Teaching

Awards

Carolina’s Finest Annual Awards, Best Professor, 2012, 2013; Best Course (PLCY 101), 2013

John L. Sanders Award for Excellence in Undergraduate Teaching & Service, UNC-CH, 2008

Lola Spencer and Simpson Bobo Tanner Award for Excellence in Undergraduate Teaching, UNC-CH, 2004

Courses (Undergraduate)

61 First-Year Seminar: Policy Entrepreneurship and Public/Private Partnerships (3).

The theme of this seminar is to define “policy entrepreneur” and examine strategies used by policy entrepreneurs to achieve policy change or innovation in the policy-making process. We will also explore models of innovative public-private partnerships in the delivery of public goods. The seminar will examine nonprofit policy entrepreneurs within policy advocacy organizations who push innovation and change in public policy. We will evaluate the ways policy and non-profit advocacy entrepreneurs advocate for their ideas causes and attempt to achieve lasting policy change. Students will write mock grant proposals for funding to develop a model public-private partnership or new policy innovation. We will host several leaders of successful public-private partnerships and other key innovative non-profit organizations in North Carolina.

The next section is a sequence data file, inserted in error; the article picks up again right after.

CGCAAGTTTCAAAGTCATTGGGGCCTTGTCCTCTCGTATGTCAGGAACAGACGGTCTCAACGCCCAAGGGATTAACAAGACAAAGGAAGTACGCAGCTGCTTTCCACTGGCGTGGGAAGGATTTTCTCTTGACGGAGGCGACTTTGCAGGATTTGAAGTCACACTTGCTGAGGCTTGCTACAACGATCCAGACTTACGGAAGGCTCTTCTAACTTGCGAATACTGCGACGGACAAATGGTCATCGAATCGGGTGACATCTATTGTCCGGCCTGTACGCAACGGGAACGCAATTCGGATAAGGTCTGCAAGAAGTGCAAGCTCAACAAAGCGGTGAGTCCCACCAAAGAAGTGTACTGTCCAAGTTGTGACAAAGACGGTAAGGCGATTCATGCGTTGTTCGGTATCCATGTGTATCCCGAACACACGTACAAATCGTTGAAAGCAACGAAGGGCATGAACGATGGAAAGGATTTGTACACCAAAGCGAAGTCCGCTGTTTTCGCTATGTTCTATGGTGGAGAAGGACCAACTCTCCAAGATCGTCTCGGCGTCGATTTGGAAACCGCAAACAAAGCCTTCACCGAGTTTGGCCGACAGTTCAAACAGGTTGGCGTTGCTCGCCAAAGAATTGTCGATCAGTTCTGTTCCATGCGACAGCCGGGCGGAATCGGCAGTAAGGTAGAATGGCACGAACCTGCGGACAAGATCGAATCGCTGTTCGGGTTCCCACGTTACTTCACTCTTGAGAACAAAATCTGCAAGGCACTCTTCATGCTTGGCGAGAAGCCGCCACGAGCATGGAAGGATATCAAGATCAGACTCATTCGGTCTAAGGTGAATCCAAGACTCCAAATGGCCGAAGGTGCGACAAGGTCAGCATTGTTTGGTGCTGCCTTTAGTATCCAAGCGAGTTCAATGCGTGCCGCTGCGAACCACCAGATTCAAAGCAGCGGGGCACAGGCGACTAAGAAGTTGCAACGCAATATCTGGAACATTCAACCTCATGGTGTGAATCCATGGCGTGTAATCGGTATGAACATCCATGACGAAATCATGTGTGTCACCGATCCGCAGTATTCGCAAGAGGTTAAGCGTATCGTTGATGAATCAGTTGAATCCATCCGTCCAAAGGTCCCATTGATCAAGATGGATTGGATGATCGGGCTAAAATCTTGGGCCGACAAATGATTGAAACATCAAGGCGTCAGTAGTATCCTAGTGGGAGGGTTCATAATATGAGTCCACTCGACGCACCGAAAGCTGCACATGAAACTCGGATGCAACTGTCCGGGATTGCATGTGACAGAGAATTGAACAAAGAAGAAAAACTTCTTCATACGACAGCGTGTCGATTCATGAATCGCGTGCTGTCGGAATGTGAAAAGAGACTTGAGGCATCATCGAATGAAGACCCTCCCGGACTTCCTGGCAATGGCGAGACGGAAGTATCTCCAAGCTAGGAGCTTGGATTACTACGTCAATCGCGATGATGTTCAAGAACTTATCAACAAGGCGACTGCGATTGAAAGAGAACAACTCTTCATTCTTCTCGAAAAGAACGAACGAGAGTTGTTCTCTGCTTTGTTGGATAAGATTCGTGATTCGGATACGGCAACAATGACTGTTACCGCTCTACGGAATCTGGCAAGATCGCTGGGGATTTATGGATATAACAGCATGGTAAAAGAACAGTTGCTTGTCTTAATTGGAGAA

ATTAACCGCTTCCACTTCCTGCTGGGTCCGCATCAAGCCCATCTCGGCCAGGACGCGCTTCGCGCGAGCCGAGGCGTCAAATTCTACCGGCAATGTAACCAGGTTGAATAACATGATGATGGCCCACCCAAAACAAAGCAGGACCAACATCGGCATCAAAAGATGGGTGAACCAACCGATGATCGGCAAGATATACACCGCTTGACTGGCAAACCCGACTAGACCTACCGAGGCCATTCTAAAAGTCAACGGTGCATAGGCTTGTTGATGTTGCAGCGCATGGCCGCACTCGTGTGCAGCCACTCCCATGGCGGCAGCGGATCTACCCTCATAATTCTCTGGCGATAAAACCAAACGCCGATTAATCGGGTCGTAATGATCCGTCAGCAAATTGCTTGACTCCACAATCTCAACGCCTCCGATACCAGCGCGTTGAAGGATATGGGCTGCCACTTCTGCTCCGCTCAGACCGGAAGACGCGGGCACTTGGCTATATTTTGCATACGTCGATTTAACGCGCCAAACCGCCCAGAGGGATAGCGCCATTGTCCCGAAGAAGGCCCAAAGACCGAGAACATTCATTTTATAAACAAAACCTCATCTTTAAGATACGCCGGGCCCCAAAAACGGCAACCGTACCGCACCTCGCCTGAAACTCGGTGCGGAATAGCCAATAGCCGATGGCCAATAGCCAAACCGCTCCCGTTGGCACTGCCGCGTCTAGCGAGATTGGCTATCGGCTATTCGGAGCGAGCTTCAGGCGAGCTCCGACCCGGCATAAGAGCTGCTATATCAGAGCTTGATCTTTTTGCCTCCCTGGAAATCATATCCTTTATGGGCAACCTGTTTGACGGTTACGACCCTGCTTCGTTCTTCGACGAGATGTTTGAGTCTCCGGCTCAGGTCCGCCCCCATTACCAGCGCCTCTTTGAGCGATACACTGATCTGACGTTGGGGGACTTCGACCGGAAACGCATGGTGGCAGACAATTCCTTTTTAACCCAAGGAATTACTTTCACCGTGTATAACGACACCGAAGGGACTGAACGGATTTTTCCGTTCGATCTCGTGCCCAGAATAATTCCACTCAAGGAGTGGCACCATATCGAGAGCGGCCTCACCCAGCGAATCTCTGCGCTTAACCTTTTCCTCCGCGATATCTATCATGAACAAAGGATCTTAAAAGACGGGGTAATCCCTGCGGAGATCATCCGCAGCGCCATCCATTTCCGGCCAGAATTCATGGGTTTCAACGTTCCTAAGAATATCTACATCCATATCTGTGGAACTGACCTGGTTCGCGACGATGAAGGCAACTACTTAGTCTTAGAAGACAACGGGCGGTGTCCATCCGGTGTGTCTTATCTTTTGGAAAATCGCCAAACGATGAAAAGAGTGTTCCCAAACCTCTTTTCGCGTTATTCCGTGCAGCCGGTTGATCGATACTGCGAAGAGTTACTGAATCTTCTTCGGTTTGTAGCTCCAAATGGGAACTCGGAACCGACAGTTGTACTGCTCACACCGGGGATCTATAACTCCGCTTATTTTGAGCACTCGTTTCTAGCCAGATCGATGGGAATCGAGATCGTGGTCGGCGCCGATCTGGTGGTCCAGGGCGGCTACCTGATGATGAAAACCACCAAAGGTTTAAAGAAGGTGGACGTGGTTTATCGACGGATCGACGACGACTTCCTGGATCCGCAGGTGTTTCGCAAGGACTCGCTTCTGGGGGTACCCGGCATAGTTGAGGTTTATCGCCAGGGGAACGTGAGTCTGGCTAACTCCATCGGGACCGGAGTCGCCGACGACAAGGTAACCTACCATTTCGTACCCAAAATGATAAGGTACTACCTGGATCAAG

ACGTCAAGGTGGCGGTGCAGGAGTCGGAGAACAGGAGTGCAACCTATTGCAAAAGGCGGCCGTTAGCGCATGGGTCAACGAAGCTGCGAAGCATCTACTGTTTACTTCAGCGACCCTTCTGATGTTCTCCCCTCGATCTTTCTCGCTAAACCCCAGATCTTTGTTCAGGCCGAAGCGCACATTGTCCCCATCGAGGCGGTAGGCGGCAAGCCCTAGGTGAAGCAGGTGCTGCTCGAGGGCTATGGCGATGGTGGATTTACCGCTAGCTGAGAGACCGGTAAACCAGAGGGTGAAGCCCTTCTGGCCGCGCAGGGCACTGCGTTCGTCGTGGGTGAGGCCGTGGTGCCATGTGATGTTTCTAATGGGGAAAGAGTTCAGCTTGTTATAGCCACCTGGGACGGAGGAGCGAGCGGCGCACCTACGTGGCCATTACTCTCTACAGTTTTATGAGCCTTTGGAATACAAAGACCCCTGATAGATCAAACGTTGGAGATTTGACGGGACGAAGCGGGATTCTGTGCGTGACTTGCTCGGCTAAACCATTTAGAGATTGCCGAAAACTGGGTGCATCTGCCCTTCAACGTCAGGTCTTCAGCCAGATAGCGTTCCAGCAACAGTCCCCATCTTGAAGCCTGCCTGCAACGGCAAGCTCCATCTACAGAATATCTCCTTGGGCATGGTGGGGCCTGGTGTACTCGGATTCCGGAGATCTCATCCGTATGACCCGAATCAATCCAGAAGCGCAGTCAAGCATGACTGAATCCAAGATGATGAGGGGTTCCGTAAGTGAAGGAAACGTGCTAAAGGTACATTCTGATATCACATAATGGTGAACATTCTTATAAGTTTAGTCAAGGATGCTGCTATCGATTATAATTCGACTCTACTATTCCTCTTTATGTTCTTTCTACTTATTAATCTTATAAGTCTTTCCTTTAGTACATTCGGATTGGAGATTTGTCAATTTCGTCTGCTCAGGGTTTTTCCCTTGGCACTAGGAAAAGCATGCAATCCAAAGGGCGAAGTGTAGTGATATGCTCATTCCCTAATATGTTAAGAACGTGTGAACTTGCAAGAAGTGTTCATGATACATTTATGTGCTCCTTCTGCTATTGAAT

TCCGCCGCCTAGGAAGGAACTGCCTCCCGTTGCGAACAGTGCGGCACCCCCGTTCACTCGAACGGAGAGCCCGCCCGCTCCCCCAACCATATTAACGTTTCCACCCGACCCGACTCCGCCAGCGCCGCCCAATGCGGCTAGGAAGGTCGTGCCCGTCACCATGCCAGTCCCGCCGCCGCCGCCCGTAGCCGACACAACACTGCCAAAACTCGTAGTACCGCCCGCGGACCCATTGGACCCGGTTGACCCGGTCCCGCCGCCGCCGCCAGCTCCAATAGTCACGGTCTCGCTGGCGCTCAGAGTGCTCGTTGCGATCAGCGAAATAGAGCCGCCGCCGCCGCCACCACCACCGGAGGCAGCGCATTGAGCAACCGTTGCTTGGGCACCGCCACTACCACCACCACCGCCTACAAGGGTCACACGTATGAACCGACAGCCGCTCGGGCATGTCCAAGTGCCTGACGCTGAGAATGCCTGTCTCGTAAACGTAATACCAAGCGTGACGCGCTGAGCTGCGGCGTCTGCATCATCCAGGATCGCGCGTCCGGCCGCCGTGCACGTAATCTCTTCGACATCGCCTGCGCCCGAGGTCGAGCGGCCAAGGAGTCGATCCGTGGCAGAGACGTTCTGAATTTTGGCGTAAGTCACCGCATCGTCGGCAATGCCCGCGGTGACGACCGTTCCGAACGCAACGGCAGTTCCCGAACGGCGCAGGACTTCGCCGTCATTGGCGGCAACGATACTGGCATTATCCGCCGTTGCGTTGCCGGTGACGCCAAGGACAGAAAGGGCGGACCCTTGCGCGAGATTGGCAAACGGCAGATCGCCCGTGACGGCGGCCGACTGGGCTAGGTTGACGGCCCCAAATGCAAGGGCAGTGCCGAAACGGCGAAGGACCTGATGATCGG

101 Making Public Policy (PWAD 101) (3).

Overview of the policy-making process and of major public policy issues. Study of policy and political challenges in areas such as economic and tax policy, the social safety net, income support and the minimum wage, health care, education, environment and energy, foreign policy and national security, and homeland security.

PLCY 352H: Seminar on Domestic and Global Affairs (3).

This is a graded seminar course that focuses on a study of domestic and international affairs within the United States policy-making process. This course is a “study abroad” course taught in Washington, DC. Students must apply for this program.

425 Risks, Shocks, and the Safety Net (3).

Many risks and shocks can make individuals and families vulnerable to economic hardship. This course examines America’s social policy regime through a wide-ranging investigation of the origins, development, and future of critical features of our social safety net. We pay particular attention to challenges emerging in the era of globalization.

Courses (Graduate)

716 New Institutionalism: Politics, Institutions and Public policy (POLI 716) (3).

Examines leading theoretical approaches to study institutions and public policy. Draws on “new institutionalism” scholarship from political science, economics, and sociology to analyze public policy in historical and comparative perspectives. Emphasis on applying these theoretical insights to substantive public policy issues.

820 American Welfare State (3).

This course will examine the American welfare state through a wide-ranging investigation of the origins, development, and future of the most critical features of U.S. politics, social policy, and law.